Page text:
The pattern of straight lines established by the grid of north-south and east-west streets and inspired by the Italian Renaissance is one of the best examples in Latin American town planning and all that remains of the 16th-century city. Most of the surviving civil, religious, and civic buildings date from the 17th and 18th centuries and constitute magnificent examples of colonial architecture in the Americas. These buildings reflect a regional stylistic variation known as Barroco Antigueño.

We explored the city with a private guide. The walking tour focused on the city’s history, cultural trends, and restoration efforts. We saw the City Hall Palace, Fountain of the Sirens, Royal Palace, visited San Jose Catedral and its ruins, and learned about Maya archeology at the Maya Jades Museum, completing the tour at the best museums in town at Paseo de los Museos.

The following morning we took a bus for a short drive to Finca Filadelfia for a group-guided visit to one of the oldest and most established coffee estates in Guatemala. We were able to follow the path of the coffee bean from the nursery to a cup and concluded with an educational tasting.

In the afternoon, we had an opportunity to visit Pacaya Volcano National Park and a horse ride up the volcano with a plan to watch incredible views, which unfortunately didn’t materialize due to clouds.


This was our last day in Guatemala, and it was time to launch for a return trip and that is where Amy ran into a snag of illegal entry. My wife Ania who is fluent in Spanish was next to Amy and learned that the problem was that Amy didn’t have an entry stamp in her passport. We called our handler who in turn called people in Tikal, who called the airport there. The immigration people at the Mundo Maya said that indeed, they ran out of ink, and couldn’t stamp Amy’s passport, but not to worry, it was properly recorded in the immigration authorities’ computers. The officer in Aurora didn’t want to hear any of that, no stamp, no entry. That particular dance took about half an hour, at which point everybody was yelling at everybody, and finally the stubborn official gave up.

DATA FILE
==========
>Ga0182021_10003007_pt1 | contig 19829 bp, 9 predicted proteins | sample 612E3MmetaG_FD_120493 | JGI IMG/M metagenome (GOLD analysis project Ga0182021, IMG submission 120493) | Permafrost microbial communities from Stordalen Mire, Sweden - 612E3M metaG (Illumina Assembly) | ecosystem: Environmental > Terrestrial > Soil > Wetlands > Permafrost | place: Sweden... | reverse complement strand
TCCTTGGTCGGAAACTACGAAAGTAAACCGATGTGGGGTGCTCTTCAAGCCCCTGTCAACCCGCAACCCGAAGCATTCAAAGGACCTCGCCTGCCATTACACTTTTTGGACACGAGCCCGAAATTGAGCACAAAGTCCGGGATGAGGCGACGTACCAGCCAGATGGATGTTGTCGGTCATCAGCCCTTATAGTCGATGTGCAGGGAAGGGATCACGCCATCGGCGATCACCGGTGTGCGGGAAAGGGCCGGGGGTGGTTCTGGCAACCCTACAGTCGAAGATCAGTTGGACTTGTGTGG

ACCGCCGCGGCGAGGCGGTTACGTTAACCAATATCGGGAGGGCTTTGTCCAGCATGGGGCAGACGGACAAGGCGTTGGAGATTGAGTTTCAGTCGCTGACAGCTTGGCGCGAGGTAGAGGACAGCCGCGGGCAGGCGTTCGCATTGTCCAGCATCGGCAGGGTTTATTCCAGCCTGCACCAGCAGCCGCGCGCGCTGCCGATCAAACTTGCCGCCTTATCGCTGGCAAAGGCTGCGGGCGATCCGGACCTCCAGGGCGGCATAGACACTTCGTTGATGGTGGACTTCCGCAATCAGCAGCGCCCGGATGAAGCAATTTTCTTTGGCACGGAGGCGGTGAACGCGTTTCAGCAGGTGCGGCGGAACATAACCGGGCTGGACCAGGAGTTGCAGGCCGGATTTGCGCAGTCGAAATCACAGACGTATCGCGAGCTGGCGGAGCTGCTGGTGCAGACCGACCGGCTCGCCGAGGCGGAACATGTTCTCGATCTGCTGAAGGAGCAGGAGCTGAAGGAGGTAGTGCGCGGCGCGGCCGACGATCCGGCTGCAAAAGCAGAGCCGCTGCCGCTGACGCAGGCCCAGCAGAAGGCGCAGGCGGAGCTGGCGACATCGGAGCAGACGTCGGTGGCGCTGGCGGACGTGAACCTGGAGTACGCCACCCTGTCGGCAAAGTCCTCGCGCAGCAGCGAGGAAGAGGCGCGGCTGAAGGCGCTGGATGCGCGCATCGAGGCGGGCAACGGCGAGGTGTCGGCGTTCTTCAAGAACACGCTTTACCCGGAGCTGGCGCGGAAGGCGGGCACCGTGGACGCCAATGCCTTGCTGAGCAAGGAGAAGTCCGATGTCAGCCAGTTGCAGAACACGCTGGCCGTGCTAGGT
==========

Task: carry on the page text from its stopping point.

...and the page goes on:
When you enter Mexico from the North, you don’t have to land at the first Airport of Entry, you can continue to any airport along your route of flight. That is very different when coming from the South, your options are limited to Tapachula and Cozumel, and from where we were, the former made sense. Our AIUs were received without problems, but they still asked us to haul our luggage to the office for an X-ray machine inspection. We arrived on a Sunday and Mexico just started applying special $150 weekend fees for immigration services, despite the airport being open and staffed 7 days a week since the beginning of time.

Our original plan was to spend a couple of nights in Acapulco, in the spectacular Encanto hotel. We made a group reservation and paid a deposit back in September, but then Hurricane Otis ravaged the city in October and destroyed the hotel. Nobody was answering phones or emails anymore, the airport was closed, and it was a disaster area. We made a new reservation at Secrets in Huatulco, which was nice, but far away from the elegance of Encanto. This was our last group stop and after two nights in Huatulco, everybody launched individually for flights back home.

Secrets Huatulco

Organized trips like this one are a great way to spread the wings outside our borders without the stress of dealing with different languages, different procedures, and unfamiliar rules. Flying in a group is easier and safer, we communicate on an air-to-air frequency about any unexpected issues, interesting sights, or ATC directions. A camaraderie developed during after the flight debriefings, which invariably take place in a bar, often persists well after a trip is completed.

Hasta el próximo año.

Group airplanes on the ramp at Mundo Maya